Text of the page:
The tragedy of planting is that the successes are non-transferable ie. people who do not plant do not have the context to understand your status. The tree planter hall of fame is the closest thing to formal recognition a planter can get.
Franz Otto strikes me as the marquee name in the hall of fame not only for the tone of his nominations, some of which expressed a disbelief in his actual existence, but also for the epic quality of his only known picture.
I imagined him as the embodiment of planting values – an ultimate, self-actualized, badass.
What were the biggest challenges in telling this story?
When I met Franz Otto I wanted the film to be a biopic about him as a great figure. I was surprised to find Franz Otto was ambivalent towards his reputation, his legacy. I sensed he thought I wanted for him to be a big super-hero figure, and he half wanted to be that super-hero for me.
After meeting him I had to confront my reasons for wanting a “Franz Otto” to exist. I think, in a sense, I wanted to live in the world of his picture and not the day-to-day world of planting trees. During the next few months, editing, I focused on this. Eventually I changed the film from exposing and dramatizing a ‘heroic life’ (who was reluctant to be portrayed as one) to exposing a context for the audience to understand “Franz Otto” both as an abstraction, in my mind, and as a human figure, out there in the world, planting trees.
You describe yourself as a DIY filmmaker. What does this mean to you?
I really like this guy Lars Zergun. He makes planting videos with a near insane exuberance. That this comes from a serious need to communicate himself and his world adds to my appreciation of them. I would consider him DIY in the sense he does it himself.
I shot my film alone mostly and with the help of only one other person. I edited the film. I funded the film through money I earned planting trees. I am distributing the film and handling all the press. I am not a DIY filmmaker by choice, more of just an amateur. I want to find collaborators and people with interesting projects that I can help with too.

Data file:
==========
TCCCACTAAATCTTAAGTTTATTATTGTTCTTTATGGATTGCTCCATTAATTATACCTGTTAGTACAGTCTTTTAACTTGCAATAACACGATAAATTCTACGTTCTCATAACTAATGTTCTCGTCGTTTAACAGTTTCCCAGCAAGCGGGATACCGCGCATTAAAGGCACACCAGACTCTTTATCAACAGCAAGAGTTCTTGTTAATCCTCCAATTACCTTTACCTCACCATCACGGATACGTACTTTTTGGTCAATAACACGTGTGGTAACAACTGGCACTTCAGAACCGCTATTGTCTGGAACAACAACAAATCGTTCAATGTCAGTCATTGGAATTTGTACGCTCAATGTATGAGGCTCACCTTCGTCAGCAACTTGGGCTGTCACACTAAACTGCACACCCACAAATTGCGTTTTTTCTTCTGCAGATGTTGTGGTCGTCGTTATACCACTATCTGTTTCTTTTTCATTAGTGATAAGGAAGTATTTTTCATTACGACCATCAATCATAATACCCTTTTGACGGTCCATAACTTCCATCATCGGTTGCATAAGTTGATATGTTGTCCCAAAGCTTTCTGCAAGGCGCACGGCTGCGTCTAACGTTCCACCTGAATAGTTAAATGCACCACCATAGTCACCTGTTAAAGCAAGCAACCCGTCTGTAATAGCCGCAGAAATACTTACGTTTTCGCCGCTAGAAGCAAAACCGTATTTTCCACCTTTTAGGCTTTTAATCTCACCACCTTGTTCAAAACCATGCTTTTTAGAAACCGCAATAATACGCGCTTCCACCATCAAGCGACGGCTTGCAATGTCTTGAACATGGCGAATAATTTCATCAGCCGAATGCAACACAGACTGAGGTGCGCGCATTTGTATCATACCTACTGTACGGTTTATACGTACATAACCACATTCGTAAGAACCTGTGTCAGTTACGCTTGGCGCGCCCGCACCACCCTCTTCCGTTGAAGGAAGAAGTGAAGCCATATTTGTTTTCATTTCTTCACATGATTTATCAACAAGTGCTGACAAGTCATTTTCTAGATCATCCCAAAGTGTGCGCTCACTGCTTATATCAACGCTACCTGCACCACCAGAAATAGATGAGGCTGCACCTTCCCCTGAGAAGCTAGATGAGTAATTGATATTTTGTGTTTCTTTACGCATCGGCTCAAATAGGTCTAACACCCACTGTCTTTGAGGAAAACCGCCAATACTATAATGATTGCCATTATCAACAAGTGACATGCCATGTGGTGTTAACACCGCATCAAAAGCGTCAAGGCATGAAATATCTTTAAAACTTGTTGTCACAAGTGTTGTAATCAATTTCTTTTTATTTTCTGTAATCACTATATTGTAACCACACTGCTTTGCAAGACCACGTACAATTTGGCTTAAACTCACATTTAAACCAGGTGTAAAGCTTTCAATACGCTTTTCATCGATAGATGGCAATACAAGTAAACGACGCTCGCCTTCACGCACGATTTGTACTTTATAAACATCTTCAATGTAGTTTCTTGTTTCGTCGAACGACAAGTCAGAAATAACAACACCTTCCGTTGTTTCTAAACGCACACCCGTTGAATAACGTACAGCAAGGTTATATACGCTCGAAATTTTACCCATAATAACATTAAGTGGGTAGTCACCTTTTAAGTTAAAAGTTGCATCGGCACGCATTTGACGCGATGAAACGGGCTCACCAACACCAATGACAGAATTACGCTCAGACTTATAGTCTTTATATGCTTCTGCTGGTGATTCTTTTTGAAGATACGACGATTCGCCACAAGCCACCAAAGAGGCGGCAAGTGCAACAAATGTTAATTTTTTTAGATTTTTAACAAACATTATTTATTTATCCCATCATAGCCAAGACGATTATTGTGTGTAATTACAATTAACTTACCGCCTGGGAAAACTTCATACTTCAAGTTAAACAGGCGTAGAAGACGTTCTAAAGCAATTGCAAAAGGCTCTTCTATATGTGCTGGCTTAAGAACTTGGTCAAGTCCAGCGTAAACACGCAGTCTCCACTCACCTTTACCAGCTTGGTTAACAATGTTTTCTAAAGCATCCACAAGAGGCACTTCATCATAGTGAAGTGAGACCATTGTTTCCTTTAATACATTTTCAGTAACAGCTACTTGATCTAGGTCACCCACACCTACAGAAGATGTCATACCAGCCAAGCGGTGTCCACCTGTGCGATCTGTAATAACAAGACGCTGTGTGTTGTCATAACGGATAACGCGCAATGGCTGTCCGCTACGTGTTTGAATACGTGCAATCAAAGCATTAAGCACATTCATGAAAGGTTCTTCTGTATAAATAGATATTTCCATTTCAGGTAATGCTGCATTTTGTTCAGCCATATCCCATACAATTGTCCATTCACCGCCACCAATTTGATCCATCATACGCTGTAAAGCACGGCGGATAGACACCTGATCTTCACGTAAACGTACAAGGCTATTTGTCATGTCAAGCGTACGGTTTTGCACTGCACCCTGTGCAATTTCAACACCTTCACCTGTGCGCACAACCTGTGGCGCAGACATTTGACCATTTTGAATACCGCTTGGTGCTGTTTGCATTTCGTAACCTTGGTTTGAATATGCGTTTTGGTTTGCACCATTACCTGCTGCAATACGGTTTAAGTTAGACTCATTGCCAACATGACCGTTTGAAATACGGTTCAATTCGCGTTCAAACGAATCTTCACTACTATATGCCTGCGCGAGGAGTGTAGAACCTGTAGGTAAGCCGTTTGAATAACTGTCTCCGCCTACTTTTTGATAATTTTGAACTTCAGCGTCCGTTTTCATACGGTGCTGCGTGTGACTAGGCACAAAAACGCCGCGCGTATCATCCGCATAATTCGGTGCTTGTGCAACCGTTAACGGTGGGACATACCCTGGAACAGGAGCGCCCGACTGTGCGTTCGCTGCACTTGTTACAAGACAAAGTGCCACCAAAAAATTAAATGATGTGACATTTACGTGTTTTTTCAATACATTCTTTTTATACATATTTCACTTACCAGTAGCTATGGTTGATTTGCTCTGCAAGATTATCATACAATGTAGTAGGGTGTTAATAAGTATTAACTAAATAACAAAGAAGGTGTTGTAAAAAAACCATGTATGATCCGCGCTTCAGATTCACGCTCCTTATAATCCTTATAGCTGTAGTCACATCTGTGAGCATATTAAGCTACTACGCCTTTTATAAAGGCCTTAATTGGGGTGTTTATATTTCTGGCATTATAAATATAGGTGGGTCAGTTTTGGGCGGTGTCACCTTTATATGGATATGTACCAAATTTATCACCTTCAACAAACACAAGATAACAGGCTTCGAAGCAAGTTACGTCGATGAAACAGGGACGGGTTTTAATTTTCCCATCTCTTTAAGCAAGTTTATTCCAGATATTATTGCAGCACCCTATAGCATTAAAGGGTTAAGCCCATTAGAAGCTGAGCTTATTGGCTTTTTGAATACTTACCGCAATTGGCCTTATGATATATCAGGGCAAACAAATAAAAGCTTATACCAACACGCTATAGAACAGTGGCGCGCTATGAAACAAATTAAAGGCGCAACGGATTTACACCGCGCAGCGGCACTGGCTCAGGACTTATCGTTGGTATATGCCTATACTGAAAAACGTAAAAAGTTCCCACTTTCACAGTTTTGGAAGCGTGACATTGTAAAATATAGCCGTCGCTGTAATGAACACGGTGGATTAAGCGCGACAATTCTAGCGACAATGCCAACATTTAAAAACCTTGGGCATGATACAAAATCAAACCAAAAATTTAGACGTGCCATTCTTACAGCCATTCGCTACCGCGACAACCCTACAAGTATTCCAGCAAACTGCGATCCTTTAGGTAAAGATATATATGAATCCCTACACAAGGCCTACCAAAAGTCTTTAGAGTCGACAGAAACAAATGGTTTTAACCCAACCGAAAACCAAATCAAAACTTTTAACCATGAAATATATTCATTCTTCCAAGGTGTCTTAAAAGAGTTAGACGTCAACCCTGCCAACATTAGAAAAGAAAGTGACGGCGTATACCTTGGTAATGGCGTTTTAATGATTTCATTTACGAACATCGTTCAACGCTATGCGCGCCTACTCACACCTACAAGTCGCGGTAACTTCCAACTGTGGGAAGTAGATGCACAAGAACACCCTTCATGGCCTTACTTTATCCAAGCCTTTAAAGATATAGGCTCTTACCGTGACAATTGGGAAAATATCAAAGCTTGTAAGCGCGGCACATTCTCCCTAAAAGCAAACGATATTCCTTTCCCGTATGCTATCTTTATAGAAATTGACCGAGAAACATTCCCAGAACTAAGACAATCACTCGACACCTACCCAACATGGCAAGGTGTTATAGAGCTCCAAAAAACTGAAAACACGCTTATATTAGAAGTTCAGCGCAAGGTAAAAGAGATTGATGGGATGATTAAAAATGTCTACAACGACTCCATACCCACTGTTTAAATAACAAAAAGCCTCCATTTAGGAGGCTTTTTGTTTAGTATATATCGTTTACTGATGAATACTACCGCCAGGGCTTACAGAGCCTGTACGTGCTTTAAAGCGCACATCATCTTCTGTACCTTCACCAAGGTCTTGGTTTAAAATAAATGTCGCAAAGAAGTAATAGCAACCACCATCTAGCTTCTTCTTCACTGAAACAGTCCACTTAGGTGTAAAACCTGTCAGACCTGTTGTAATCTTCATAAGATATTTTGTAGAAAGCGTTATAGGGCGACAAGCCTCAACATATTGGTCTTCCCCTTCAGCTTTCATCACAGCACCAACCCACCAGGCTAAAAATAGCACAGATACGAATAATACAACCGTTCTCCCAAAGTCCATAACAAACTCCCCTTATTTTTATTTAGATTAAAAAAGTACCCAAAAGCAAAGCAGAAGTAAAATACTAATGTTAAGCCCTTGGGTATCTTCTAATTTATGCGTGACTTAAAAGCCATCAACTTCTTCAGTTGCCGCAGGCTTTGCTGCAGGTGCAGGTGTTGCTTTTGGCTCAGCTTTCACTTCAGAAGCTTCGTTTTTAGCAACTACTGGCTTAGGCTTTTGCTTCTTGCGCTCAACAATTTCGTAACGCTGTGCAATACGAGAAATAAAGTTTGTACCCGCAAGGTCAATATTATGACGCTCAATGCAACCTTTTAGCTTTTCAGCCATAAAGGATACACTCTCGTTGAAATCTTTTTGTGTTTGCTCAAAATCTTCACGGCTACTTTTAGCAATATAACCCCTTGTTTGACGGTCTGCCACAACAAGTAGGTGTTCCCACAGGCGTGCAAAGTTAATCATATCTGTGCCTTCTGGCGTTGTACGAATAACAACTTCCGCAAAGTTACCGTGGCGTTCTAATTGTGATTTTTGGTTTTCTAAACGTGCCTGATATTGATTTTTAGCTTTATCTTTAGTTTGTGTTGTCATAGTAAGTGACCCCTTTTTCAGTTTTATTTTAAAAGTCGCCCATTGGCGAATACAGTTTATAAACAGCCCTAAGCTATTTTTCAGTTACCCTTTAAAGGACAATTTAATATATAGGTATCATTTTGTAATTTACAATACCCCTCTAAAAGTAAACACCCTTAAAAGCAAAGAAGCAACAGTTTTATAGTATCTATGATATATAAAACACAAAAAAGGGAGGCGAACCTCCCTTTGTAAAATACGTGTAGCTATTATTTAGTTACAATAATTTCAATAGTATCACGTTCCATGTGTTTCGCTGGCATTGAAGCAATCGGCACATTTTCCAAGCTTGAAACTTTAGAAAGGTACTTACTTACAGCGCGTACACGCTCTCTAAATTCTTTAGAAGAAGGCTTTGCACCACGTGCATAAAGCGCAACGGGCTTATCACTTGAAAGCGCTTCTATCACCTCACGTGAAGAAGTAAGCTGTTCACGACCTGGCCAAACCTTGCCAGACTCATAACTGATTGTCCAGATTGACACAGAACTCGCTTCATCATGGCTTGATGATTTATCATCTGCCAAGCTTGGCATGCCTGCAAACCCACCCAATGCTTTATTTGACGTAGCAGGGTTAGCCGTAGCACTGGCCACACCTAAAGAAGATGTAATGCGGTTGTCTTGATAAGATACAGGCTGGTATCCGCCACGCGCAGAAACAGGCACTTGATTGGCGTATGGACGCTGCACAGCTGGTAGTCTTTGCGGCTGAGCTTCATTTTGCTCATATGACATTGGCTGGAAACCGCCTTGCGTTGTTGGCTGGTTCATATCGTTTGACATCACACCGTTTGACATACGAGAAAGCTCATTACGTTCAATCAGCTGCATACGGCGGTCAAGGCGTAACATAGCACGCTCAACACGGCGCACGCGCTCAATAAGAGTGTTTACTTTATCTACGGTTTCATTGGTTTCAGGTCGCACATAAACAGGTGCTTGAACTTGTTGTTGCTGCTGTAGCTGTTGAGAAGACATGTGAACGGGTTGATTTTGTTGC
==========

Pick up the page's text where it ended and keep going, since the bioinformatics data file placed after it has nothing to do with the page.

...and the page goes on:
So, what’s happening with the film now? Have you had a lot of feedback from the tree planting community?
The film screens in Victoria on Thursday. There are 79 confirmed guests on Facebook, most of whom I assume will be planters. Planters have contacted me to organize screenings in Halifax, Winnipeg, Saskatoon, Montreal, Quebec City, Castlegar, Edmonton and Prince George. These screenings would also serve as get togethers for planters. I am not sure if planters will like the film, but I love the idea that they are hanging out in the off-season.
My wife thinks they might feel ripped off, might want it to be more of a glorification of their lifestyle.
What are you working on next?
The film will screen at an art gallery in New York in December, which I am looking forward to. I am trying to get (award-winning) artist Sarah Anne Johnson’s planting photos for the space. They are beautiful. I think she is the most notorious, most successful planter turned artist.
I’ve also taken steps towards another film which will focus on depression. It will include author Zachary German’s online radio show “Shitty Youth.” I find the show very funny. Only 15 people or so listen, I think. I want to somehow include the story of the Siuox tribe and its Chief Plenty Coups (as told through the book “Radical Hope” by Jonathan Lear), and travel to Baffin Island in order to investigate and riff on absurdly high rates of marijuana use among the Inuit.